Everyone has the right to the quiet enjoyment of their home. But what if your neighbour‘s enjoyment isn’t quiet? What if it is loud, ongoing and intrusive?
The issue of noisy neighbours is one experienced everywhere, but in close living arrangements such as strata living, the impact is exacerbated.
Common noise complaints in strata schemes include music played too late and too loud, children and babies crying, dogs barking, wooden floors and doors slamming.
Noise can detract from peace and enjoyment, affect your quality of sleep, and over a prolonged period can contribute to the deterioration of mental health and wellbeing.
However, this doesn’t mean that whenever your sleep is interrupted you should yell at your neighbour, call the police, complain to the body corporate or threaten legal action.
As with all neighbourhoods, dealing with noise in strata titled buildings requires give and take. Residents must remember that people are allowed to make noise during the day, and even extending into the evening. The problem arises when people have different opinions about what time or what type of noise is acceptable. This depends on where you live, and who your neighbours are.
So what happens when you have issues with a noisy neighbour?
Most importantly, speak with them!
It may seem very simple, but bringing up the problem with them is the most effective way to address the issue. If you don’t bring it up, they may think their behaviour is acceptable and the noise will continue. Sometimes, it can simply be that they were unaware that the noise they were making travels through into your apartment.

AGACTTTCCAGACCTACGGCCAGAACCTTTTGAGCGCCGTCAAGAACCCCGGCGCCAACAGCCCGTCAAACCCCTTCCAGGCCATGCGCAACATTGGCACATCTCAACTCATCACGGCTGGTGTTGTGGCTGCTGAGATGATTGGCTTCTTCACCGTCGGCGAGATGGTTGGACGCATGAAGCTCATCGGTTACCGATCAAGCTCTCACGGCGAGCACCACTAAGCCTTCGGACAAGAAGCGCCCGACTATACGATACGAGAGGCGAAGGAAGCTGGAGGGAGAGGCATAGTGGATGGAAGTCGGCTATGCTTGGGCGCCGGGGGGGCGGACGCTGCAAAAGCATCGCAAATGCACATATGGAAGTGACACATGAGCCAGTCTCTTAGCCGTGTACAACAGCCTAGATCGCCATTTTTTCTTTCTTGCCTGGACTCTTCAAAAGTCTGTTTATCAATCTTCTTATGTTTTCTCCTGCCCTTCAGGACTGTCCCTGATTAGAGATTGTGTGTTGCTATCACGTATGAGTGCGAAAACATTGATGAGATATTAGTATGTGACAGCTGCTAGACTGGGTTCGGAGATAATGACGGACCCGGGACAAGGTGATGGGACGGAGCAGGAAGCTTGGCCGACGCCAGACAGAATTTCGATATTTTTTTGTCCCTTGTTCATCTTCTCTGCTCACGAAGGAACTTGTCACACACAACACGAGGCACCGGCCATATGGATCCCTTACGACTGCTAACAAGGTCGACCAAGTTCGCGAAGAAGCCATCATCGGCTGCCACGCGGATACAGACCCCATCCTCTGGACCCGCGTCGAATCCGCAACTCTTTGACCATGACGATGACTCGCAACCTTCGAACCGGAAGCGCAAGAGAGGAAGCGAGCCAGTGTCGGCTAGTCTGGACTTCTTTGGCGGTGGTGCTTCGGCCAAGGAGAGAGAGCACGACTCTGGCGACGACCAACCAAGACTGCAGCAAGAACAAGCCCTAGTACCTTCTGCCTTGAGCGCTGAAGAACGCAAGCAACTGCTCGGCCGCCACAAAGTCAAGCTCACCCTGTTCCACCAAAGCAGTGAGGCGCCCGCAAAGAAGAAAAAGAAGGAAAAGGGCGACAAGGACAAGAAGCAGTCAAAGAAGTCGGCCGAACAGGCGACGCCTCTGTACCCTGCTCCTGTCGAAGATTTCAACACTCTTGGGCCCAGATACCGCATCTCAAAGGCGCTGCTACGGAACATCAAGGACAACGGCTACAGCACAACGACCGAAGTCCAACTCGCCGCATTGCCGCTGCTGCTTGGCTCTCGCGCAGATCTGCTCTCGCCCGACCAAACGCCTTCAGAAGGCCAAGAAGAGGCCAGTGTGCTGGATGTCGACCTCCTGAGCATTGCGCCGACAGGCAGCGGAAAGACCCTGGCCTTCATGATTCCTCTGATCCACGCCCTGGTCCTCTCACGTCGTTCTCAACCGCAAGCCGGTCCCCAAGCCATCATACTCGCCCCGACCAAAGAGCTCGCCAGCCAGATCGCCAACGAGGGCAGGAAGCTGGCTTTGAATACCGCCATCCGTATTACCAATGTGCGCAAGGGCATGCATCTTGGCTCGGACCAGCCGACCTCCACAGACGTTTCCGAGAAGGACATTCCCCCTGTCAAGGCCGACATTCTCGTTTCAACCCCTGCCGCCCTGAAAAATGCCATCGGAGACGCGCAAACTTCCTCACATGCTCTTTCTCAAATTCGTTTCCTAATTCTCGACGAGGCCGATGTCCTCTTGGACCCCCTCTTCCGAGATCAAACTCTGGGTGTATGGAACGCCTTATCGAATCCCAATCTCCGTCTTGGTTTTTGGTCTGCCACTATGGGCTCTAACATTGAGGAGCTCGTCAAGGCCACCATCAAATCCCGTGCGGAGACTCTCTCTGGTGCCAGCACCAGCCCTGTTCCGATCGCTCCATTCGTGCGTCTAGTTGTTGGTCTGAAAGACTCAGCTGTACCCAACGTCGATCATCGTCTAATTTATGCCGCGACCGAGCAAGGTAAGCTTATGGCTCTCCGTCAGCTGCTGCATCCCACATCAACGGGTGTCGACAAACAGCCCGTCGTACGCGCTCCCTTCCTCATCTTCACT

Dealing with a noisy neighbour when you’re low on sleep and have a raging headache from the music they were playing late into the night can be difficult. Make sure you remember to be patient and use common sense when talking to them.
If your attempts are fruitless:
When you can’t manage the situation yourself, it’s time to involve your building management. You can ask your committee or body corporate manager to talk to the neighbour, or issue a breach notice if polite requests are ignored.
Keeping a diary of incidents and copies of correspondence can help in completing breach notices, and backing up your claim if it needs to progress further.
For community living to be harmonious, owners, occupants and management need to work together. Tolerance, patience and common sense need to prevail. The common goal should be making your community a place where people want to live.
If you have any questions on issues relating to noise or anti-social behaviour, please contact SSKB or your Body Corporate Manager.